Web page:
As the Internet of Things continues to expand to include applications including home automation, fitness, video, and tracking as well as traditional embedded electronics use cases the needs for testing and optimising these designs become clearer. Even as IoT expands, the test requirements have begun to crystallise into a set of capabilities that can assist a design team in achieving their goals. This is especially important given the smaller, more versatile teams and companies charting a path in IoT. As companies and engineers often new to large scale design work attempt to make new types of successful consumer products, IoT projects will continue to progress in fits and starts until designers find the optimal mix of form and function for each target audience creating reliability and annoyances like additional time required to charge the IoT device. By first considering test requirements as a method for evaluating these concerns, a design team can speed time to market and ultimately reduce the iterations required to create a successful product platform. Selecting the best test equipment for the task at hand also enables engineers to stay within their start-up budget requirements. Signal integrity is a key design aspects whose importance is magnified by these inherent trade-offs in the IoT landscape. Focusing on signal integrity as a key indicator of the optimal approach for an IoT application from debug through final design enables a small IoT design team to leverage their capabilities and ultimately reward their customers with performance and ease. Here we will be discussing important examples of signal integrity test methodologies for IoT devices and how they impact the user experience from form to function.
From and Reliability
It is crucial to consider how dramatically signal integrity and reliability are affected by mechanical implementation. The trend for IoT products, especially wearables, continues to be sleeker, lighter, and smaller. Optimising the form of the product for users is therefore often in conflict with reliability, ruggedness, and signal integrity requirements. Designs that strike a balance too close to the aesthetic ideal often fail to succeed for these core functional reasons. With more demand for waterproof and rugged designs that also integrate accelerometers and other sensors we create an environment on our device where signal integrity can often be compromised. This can lead to shorter battery life, user feedback delay, and even critical data or system faults.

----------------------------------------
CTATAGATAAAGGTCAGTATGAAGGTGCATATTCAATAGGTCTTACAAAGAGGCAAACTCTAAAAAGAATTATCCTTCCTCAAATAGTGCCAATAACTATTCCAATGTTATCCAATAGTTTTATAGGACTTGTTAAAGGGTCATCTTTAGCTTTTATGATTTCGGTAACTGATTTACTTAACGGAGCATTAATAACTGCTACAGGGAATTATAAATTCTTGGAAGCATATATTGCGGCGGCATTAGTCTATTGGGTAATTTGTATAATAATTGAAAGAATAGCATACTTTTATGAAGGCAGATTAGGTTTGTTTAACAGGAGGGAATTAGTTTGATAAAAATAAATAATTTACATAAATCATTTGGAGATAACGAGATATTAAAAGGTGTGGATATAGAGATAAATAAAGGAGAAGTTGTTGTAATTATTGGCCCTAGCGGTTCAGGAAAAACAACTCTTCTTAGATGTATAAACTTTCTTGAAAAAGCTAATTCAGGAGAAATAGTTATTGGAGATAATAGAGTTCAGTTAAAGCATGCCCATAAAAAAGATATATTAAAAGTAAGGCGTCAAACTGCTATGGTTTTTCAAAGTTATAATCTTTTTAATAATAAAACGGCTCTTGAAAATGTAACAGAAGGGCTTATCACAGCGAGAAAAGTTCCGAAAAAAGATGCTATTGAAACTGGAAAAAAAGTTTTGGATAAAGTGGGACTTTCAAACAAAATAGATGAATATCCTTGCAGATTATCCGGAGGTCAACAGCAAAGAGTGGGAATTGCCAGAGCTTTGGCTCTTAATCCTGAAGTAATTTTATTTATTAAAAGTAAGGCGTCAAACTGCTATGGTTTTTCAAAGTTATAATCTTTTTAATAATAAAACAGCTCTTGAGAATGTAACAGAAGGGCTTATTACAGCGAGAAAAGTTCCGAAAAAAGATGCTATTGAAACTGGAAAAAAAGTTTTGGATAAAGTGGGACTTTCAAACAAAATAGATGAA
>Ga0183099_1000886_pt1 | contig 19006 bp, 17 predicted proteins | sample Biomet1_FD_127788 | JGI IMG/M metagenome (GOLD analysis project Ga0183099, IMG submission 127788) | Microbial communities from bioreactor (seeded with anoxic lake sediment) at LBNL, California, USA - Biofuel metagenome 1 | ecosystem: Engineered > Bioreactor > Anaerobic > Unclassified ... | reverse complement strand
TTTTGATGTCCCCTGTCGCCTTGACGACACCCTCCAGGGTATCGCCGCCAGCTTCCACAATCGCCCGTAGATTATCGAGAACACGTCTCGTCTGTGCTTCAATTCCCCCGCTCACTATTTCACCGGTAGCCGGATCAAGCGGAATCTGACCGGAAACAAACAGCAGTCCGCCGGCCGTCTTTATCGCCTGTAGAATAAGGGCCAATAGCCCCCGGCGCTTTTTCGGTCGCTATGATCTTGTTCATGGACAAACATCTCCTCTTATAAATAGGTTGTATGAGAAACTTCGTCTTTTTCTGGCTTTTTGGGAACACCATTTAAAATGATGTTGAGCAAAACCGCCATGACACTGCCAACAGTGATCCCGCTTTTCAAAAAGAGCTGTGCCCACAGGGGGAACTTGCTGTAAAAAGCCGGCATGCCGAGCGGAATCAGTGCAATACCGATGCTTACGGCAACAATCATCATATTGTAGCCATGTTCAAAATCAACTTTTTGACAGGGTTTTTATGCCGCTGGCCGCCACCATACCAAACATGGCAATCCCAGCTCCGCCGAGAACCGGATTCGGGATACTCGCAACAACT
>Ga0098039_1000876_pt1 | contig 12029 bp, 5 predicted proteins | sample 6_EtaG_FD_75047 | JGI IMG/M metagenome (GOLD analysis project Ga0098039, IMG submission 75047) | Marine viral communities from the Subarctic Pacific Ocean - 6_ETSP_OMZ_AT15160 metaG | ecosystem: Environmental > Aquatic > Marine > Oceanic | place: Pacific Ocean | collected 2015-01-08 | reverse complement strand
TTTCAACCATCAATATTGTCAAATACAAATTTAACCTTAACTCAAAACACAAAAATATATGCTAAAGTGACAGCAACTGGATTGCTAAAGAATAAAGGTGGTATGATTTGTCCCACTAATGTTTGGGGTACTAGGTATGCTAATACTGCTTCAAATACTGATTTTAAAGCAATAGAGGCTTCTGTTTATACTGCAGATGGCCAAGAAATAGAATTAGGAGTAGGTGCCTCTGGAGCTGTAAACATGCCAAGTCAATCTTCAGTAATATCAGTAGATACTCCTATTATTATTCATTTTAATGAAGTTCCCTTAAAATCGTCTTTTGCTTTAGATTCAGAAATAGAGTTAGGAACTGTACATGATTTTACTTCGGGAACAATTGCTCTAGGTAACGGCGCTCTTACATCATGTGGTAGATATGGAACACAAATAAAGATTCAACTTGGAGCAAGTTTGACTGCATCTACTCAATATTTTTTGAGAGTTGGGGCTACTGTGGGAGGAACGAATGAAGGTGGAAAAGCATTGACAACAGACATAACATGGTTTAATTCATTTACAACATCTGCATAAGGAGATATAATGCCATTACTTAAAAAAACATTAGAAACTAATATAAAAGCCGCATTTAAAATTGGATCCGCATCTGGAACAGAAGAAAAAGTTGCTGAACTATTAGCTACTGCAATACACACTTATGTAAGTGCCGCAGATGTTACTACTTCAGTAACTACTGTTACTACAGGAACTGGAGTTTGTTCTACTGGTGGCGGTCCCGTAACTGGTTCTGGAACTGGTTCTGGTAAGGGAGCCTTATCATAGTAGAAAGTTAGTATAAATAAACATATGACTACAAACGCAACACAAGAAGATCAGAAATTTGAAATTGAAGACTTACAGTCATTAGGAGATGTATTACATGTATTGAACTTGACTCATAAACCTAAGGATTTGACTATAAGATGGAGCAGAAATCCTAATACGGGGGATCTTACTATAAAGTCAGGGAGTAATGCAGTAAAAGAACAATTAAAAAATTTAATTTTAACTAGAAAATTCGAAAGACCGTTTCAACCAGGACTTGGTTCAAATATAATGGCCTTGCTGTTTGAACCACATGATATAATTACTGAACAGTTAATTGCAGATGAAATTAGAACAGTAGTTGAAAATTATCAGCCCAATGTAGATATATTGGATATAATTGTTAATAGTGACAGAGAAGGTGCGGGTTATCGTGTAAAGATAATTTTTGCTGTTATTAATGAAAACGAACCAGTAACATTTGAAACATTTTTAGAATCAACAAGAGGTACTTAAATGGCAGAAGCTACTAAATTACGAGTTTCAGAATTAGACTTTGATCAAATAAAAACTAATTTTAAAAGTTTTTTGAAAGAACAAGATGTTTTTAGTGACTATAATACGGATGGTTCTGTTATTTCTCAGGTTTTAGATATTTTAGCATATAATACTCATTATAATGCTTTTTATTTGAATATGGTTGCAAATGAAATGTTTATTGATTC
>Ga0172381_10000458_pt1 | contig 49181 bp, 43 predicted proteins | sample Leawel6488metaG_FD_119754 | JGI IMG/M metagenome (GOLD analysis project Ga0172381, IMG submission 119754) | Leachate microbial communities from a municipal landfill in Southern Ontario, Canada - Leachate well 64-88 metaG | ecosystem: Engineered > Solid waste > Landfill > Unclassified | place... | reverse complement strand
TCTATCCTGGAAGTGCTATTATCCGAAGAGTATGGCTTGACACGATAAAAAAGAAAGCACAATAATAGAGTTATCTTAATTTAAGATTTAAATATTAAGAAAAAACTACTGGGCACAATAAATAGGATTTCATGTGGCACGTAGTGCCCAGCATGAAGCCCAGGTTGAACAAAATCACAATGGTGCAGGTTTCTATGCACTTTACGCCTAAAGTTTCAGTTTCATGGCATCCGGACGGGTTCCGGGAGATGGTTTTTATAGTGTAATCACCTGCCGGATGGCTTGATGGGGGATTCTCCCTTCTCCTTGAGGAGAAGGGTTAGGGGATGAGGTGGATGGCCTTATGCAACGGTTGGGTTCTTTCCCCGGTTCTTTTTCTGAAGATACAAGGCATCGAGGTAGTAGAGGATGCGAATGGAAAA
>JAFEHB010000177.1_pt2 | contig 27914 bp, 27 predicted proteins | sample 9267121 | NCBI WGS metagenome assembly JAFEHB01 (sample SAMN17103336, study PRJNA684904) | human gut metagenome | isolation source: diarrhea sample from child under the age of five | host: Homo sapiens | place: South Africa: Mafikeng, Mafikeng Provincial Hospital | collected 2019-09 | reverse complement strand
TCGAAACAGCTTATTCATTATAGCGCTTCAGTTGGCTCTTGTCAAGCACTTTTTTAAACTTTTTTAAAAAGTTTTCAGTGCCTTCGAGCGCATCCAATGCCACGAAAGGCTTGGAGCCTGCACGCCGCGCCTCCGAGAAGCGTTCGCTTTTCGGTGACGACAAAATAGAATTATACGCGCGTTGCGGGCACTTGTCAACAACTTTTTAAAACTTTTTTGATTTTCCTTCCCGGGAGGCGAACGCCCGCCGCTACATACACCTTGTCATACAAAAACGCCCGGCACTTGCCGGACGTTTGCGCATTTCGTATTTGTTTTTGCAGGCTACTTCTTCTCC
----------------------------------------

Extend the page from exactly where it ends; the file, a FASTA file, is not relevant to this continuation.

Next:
Let us test a few examples looking for issues in communication on our SPI peripheral bus. The SPI bus is a common communication protocol for accelerometers, GPS chips, and many other sensor and actuators. Continuously monitoring a design to make certain reliable communication will be maintained to quality standards is an important test technique for this type of product development. In these tests, we will provide several methods for verifying and comparing SPI communication that can be used iteratively as your design approaches completion.
First, there are several aspects of serial communication that can be commonly affected by connections, layout, and stress or other aspects of long term use. These include bandwidth, noise, and impedance. Again, our first goal is to establish both a goal and a baseline for these parameters. The first step is to monitor and verify these signals with the analogue channels of an oscilloscope as shown in Figure 1.
In this test we can see that our connections appear to have more than enough bandwidth but we can also see some crosstalk noise especially on the data and chip select lines. The green bus values are an internal decode of that signal by the scope. As long as these are stable for each transmission then the noise is likely acceptable. Since crosstalk is a common issue here it can be important to test the bus while other peripherals are being serviced and activated asynchronously. One methodology is to utilise a pass/fail mask, which we have implemented in Figure 2, looking for unacceptable noise levels in a large sequence of traces.